nep-ind New Economics Papers
on Industrial Organization
Issue of 2013‒05‒22
ten papers chosen by
Kwang Soo Cheong
Johns Hopkins University

  1. Monopolistic Competition and Optimum Product Selection: Why and How Heterogeneity Matters By Antonella Nocco; Gianmarco I. P. Ottaviano; Matteo Salto
  2. Cournot is more competitive than Bertrand! Upstream Monopoly with Two-part Tariffs By Maria Alipranti; Emmanuel Petrakis
  3. Comparative Advertising in Markets with Network Externalities By Maria Alipranti; Emmanuel Petrakis
  4. Auctions Versus Negotiations: The Role of Price Discrimination By Chia-Hui Chen; Junichiro Ishida
  5. Patents and Cumulative Innovation: Causal Evidence from the Courts By Alberto Galasso; Mark Schankerman
  6. Price Regulation and the Financing of Universal Services in Network Industries By Christian Jaag
  7. Statistical, Ecosystems and Competitiveness Analysis of the Media and Content Industries: The Newspaper Publishing Industry By Andra Leurdijk; Ottilie Nieuwenhuis; Mijke Slot
  8. Statistical, Ecosystems and Competitiveness Analysis of the Media and Content Industries: A Quantitative Overview By Andra Leurdijk; Silvain de Munck; Tijs van den Broek; Arjanna van der Plas; Walter Manshanden; Elmer Rietveld
  9. Statistical, Ecosystems and Competitiveness Analysis of the Media and Content Industries: The Film Sector By Sophie De Vinck; Sven Lindmark
  10. Statistical, ecosystems and competitiveness analysis of the media and content industries: The media and content industries. The Music Industry By Andra Leurdijk,; Ottilie Nieuwenhuis

  1. By: Antonella Nocco; Gianmarco I. P. Ottaviano; Matteo Salto
    Abstract: After some decades of relative oblivion, the interest in the optimality properties of monopolistic competition has recently re-emerged due to the availability of an appropriate and parsimonious framework to deal with firm heterogeneity. Within this framework we show that non-separable utility, variable demand elasticity and endogenous firm heterogeneity cause the market equilibrium to err in many ways, concerning the number of products, the size and the choice of producers, the overall size of the monopolistically competitive sector. More crucially with respect to the existing literature, we also show that the extent of the errors depends on the degree of firm heterogeneity. In particular, the inefficiency of the market equilibrium seems to be largest when selection among heterogeneous firms is needed most, that is, when there are relatively many firms with low productivity and relatively few firms with high productivity.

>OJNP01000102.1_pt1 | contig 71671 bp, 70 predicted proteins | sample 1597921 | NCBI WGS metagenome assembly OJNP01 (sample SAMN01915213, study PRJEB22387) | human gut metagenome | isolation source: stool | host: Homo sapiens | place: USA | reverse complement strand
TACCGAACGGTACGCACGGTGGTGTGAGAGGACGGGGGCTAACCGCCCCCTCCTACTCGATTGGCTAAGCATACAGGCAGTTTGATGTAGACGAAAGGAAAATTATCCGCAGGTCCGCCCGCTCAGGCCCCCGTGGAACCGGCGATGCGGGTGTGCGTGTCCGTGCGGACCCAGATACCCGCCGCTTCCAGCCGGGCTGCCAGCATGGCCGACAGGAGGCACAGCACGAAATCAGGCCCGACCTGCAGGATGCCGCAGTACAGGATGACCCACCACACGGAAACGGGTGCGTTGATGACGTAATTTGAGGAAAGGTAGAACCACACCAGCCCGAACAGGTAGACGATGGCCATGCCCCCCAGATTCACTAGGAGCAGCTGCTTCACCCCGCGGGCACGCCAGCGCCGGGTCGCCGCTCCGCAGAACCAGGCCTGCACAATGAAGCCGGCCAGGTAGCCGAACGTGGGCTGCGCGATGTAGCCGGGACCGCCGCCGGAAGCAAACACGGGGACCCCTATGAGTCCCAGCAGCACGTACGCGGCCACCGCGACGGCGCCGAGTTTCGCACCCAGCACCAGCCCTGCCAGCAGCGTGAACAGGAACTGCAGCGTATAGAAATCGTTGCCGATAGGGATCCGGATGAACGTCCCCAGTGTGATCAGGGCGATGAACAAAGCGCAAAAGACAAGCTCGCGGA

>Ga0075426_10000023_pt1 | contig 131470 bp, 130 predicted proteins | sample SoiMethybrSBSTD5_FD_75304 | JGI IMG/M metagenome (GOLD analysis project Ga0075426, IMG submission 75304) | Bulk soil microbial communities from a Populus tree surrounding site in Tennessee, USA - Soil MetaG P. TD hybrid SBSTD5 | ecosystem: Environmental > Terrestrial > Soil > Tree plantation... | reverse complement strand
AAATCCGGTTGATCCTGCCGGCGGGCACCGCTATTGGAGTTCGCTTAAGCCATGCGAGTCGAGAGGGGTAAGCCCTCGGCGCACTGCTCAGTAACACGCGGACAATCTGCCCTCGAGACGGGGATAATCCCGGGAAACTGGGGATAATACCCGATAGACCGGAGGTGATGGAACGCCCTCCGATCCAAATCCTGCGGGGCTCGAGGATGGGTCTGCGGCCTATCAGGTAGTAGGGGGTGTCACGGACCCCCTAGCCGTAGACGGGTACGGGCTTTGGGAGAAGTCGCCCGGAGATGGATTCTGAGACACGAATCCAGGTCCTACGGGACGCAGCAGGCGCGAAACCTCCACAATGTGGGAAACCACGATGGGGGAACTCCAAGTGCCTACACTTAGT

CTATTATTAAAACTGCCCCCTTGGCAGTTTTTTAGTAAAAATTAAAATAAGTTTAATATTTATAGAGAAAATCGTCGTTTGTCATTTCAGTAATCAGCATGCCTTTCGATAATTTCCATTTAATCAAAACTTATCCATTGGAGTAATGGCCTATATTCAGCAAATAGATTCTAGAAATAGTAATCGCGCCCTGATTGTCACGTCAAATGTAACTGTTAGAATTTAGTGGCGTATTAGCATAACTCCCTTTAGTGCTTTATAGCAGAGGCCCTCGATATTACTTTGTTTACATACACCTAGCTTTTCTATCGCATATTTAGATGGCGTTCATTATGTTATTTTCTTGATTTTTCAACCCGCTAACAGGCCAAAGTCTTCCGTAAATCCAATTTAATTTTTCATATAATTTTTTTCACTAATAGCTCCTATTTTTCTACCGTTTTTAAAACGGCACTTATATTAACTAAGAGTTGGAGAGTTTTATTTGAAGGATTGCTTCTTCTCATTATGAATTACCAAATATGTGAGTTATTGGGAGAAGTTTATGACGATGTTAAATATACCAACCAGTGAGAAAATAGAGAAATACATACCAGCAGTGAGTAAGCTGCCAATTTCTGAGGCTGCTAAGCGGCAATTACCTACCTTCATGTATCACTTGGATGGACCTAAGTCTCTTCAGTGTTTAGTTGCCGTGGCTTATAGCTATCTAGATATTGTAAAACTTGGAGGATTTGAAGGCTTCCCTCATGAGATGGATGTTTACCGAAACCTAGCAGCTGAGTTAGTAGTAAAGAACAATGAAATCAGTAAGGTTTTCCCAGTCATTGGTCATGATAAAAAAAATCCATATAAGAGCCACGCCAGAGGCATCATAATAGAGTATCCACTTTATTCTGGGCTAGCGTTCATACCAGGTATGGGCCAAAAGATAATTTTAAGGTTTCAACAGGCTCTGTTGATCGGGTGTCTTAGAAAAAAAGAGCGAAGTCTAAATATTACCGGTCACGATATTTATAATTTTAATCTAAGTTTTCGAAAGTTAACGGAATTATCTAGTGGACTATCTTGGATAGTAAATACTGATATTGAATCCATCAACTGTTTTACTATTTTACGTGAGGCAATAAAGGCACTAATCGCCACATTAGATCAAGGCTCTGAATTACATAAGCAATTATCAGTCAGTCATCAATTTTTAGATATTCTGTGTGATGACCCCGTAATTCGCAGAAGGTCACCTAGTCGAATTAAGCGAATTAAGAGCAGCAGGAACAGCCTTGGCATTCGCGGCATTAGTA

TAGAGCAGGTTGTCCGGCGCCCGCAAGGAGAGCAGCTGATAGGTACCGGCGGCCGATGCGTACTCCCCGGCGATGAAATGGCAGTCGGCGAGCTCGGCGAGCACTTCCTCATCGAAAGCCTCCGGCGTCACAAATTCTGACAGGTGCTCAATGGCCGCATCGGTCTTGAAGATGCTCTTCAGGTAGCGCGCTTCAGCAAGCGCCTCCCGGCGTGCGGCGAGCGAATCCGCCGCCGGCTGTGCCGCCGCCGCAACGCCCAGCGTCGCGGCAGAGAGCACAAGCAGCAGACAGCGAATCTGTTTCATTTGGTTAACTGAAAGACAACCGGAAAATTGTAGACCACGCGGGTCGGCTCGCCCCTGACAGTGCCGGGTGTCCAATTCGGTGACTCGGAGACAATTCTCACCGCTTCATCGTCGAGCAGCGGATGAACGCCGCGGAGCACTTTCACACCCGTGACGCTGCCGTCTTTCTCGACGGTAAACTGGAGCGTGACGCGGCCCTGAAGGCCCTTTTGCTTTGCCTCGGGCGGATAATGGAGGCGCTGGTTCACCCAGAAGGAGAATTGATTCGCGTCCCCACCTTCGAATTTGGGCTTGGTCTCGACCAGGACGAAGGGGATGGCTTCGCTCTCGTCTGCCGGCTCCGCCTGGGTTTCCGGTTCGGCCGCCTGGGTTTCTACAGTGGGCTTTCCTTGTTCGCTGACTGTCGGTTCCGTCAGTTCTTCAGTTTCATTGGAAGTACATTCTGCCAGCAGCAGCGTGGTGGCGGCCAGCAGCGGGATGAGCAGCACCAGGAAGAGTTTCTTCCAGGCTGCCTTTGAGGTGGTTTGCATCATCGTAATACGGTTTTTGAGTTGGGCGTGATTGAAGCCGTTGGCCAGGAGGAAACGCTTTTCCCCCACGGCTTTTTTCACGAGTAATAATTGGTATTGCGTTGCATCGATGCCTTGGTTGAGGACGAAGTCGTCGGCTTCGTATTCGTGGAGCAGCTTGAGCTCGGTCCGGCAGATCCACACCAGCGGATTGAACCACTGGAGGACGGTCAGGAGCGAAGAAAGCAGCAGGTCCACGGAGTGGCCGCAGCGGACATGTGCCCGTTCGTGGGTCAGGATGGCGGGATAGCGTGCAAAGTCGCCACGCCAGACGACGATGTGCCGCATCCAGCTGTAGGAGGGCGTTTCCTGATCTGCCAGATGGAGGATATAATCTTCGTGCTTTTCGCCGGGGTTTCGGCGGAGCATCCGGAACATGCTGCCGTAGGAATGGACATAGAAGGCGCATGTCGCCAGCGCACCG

Keywords: monopolistic competition, product diversity, heterogeneity, selection, welfare
    JEL: D4 D6 F1 L0 L1
    Date: 2013–04
    URL: http://d.repec.org/n?u=RePEc:cep:cepdps:dp1206&r=ind
  2. By: Maria Alipranti (University of Crete); Emmanuel Petrakis (Department of Economics, University of Crete, Greece)
    Abstract: The present paper compares the Cournot and Bertrand equilibrium outcomes and social welfare in vertically related markets with upstream monopolistic market structure, where the trade between the upstream monopolist and the downstream firms is conducted via two-part tariffs contracts. We show that the equilibrium quantities, the profits of the downstream firms, the consumers' surplus and the social welfare are always higher under Cournot final market competition than under Bertrand final market competition. On the contrary the equilibrium profits of the upstream monopolist under Bertrand market competition always exceed those obtained under Cournot market competition.
    Keywords: Vertical relations, Betrand, Cournot, Two-part tariffs
    JEL: L13 L22 D43
    Date: 2012–08–29
    URL: http://d.repec.org/n?u=RePEc:crt:wpaper:1305&r=ind
  3. By: Maria Alipranti (University of Crete); Emmanuel Petrakis (Department of Economics, University of Crete, Greece)